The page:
by Andréa Byrne
I’d been living in Stratford for six months when Halloween rolled around. I was warned that loads of kids would swarm my new neighborhood in the Historic District and so I’d better be prepared. They’d come early and keep on coming. I couldn’t wait!
I loaded up on the best of the best candies—mini Milky Ways, Three Musketeers, Snickers and Nestle’s Crunch bars, packets of Candy Corn, M&Ms and malt balls. Everything I wouldn’t mind having as left overs, if by chance there were any.
I invited my friend Peggy to come up from New York City and she was as excited about it as I was. I made a big pot of soup for us to have after all the kiddies had exhausted the supply of treats. I was told they’d begin to arrive about five o’clock so at four-thirty Peggy and I were bustling around getting into our witch’s costumes, complete with scraggly hair under our pointy hats, and we each blacked out a front tooth for special effect. We giggled and talked to each other in whiny, cackling voices as we put the huge basket of goodies on the front porch between our two chairs at the top of the steps. I switched the porch light on, and then we waited. And waited. And waited.
Five o’clock came and was long gone so we went inside. We tried to keep a sense of fun going but it soon waned with Peggy sitting cross-legged on the floor with head in hand and me looking pitifully out the window at the empty street. We finally pulled off our hats and hair, scrubbed our teeth and sat down to have some soup.
The doorbell rang. We each leaped up, slapped on the hair and hat, blackened the tooth and ran for the door. Our first customer! I hunched up to get into character, opened the door with a wild laugh and there stood my friend and business partner holding a martini. He’d come trick-or-treating for an olive.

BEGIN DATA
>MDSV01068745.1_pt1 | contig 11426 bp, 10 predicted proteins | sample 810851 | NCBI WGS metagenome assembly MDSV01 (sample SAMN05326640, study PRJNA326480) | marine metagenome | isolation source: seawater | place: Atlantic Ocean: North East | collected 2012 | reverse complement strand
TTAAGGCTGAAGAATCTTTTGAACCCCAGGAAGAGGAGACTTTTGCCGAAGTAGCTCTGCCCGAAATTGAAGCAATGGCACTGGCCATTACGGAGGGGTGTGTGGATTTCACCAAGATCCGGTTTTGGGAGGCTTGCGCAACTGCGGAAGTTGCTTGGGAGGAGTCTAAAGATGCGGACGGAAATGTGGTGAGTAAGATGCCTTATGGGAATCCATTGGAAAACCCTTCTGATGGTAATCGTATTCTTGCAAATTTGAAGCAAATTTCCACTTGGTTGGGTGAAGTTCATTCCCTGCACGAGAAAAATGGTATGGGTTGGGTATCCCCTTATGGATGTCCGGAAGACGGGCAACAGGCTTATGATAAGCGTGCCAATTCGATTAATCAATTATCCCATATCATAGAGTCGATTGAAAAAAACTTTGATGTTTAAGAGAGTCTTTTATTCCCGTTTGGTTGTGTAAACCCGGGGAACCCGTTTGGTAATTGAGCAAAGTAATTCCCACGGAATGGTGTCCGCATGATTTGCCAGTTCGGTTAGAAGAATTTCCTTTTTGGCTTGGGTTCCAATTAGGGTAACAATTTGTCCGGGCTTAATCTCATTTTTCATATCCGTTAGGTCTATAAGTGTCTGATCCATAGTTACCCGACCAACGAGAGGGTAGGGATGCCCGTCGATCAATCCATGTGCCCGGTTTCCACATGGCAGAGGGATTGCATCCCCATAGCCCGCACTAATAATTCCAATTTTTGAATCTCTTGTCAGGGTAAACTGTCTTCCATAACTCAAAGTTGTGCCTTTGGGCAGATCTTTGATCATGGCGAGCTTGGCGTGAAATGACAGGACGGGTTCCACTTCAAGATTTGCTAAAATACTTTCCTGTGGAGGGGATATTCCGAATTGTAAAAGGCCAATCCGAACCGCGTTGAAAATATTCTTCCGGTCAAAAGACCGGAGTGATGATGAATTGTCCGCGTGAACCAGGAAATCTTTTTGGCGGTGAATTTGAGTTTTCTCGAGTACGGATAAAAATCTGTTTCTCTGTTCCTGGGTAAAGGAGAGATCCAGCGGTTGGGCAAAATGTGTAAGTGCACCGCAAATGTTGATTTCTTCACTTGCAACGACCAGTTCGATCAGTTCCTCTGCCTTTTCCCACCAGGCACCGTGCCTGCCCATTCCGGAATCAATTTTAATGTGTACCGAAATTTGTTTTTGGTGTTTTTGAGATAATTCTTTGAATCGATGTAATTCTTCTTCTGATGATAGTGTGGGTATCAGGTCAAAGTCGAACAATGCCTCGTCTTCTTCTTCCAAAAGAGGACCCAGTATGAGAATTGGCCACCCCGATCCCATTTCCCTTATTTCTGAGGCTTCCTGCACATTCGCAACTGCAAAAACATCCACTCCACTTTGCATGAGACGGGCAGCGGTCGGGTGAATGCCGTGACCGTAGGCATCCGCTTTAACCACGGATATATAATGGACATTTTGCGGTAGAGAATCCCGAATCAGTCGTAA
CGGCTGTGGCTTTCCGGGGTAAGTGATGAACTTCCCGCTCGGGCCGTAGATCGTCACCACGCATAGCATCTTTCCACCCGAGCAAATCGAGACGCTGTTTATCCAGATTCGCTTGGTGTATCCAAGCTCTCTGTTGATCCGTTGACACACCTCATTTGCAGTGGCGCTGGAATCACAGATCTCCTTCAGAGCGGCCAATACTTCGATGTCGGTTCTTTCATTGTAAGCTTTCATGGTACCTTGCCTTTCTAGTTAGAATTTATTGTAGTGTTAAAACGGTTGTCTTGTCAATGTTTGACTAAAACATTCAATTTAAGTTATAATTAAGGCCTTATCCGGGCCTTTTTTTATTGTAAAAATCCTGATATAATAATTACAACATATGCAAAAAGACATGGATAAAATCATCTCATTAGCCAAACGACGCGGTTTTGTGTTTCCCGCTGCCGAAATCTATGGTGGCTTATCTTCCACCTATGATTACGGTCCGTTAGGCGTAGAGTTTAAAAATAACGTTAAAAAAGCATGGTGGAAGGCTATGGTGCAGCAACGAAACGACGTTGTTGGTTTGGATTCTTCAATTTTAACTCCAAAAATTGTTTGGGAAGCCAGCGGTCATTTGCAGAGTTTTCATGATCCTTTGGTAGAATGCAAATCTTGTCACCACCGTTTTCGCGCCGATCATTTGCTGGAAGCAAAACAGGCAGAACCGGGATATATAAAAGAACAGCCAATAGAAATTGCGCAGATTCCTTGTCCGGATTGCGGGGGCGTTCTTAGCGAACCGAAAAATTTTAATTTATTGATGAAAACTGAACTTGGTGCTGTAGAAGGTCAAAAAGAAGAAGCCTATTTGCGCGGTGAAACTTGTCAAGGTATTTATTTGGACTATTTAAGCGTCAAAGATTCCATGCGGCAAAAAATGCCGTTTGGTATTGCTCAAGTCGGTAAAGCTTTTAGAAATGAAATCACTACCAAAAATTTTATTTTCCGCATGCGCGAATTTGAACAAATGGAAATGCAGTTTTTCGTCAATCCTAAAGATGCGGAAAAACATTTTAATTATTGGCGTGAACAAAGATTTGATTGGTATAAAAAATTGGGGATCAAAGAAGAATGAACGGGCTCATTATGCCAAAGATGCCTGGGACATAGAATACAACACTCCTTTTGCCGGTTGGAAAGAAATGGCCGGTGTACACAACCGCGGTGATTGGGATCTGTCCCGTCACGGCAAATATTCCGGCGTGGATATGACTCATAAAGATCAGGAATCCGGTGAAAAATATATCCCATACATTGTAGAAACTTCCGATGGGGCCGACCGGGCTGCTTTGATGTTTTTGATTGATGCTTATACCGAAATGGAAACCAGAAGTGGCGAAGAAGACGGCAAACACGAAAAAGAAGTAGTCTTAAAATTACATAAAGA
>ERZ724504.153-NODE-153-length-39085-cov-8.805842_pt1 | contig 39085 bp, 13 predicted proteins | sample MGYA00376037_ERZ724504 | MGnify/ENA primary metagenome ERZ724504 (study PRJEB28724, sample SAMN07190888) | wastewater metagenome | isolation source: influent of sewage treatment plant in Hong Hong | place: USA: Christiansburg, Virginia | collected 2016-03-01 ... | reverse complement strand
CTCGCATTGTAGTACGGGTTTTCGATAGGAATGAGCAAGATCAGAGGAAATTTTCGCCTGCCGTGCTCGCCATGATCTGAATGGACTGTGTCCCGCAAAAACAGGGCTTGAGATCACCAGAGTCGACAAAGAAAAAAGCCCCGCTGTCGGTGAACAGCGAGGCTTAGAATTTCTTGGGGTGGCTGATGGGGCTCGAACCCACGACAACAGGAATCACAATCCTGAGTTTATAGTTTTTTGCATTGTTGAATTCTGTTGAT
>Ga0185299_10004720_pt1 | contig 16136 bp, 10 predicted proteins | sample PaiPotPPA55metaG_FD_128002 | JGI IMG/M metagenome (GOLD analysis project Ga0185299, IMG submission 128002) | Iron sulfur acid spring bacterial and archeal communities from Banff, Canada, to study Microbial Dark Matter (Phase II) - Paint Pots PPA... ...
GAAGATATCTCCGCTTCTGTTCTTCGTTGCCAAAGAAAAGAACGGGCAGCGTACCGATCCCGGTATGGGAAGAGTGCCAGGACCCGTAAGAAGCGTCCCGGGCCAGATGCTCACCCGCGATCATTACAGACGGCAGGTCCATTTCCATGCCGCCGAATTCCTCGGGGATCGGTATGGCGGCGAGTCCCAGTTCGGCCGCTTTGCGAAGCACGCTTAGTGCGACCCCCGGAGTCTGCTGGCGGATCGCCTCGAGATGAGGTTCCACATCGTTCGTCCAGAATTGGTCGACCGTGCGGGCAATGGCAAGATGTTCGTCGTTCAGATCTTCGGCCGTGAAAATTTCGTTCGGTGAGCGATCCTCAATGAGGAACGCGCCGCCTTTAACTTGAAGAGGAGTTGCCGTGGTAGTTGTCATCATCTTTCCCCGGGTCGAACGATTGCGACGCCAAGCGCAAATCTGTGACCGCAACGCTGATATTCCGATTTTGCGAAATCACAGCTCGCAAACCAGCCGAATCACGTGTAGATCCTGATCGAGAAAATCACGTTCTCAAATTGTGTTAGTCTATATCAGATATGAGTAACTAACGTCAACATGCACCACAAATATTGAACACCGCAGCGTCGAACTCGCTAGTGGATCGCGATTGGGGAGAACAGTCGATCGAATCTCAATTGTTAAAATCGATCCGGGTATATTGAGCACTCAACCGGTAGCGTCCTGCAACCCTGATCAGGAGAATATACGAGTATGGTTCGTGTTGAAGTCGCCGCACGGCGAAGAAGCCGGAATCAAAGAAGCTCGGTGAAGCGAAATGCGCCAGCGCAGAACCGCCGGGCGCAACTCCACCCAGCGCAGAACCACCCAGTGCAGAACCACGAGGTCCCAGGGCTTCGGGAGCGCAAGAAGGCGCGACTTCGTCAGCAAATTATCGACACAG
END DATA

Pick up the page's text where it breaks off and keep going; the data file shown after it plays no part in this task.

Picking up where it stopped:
I was able to supply the olive and when he finished his drink he left. Peggy and I went back out to the porch and lo and behold, down the block were some little costumed people heading our way. We hid off to the side of the basket of treats until the princess and Spiderman climbed the stairs.
“Well,” we cackled, stepping out from our hiding place. “Who have we here?” The children screamed and ran off into the night. Their parents waiting out on the walk looked horrified, and we were mortified. No matter how sweetly we spoke to them, the Princess and the Spiderman couldn’t be coaxed back. Lesson learned. Tone it down…way down.
The rest of the night was cackle-free and full of imaginative costumes, including a jellyfish with lighted tendrils. It was pure Norman Rockwell until I had to call the cops.
A car screeched to a halt in front of the house and a man ran to the porch begging me to make that call. Someone down the street in a pirate costume had banged on the man’s car windows with his sword, scaring the man and his family who were huddled inside. The pirate threatened, swaggered and swore his way down the street, complaining that the man was driving too fast. It appeared the yo-ho-ho pirate may have been sipping from a bottle of rum. The man pulled a tire iron out of his car to protect his family if need be, but begged the pirate to back off.
Four squad cars of police arrived quickly and managed to calm things down. Then each officer made the rounds to chat with those of us who had witnessed it all to hear our versions of the story. The last to speak with Peggy and me was a tall, handsome fellow with a nice twinkle in his eye, so we hastily got rid of our hats and wigs and un-blacked our teeth as he approached.
Officer Studmuffin, or so Peggy called him and I agreed, sat on the steps with us to get our side of things. We offered him the basket of treats and one by one he finished what was left as we chatted about the evening and life in general.
At last we noticed that the other squad cars had left. Officer Studmuffin stood and assured us that everything was taken care of, then climbed into his car and, with a cheerful smile, waved as he pulled away.
That’s when Peggy and I saw that the trick-or-treaters had all disappeared and porches were dark. The street was just as empty as it had been, so with one last affectionate look up and down the block, we brought the basket inside, turned off the porch light, and I reheated the soup.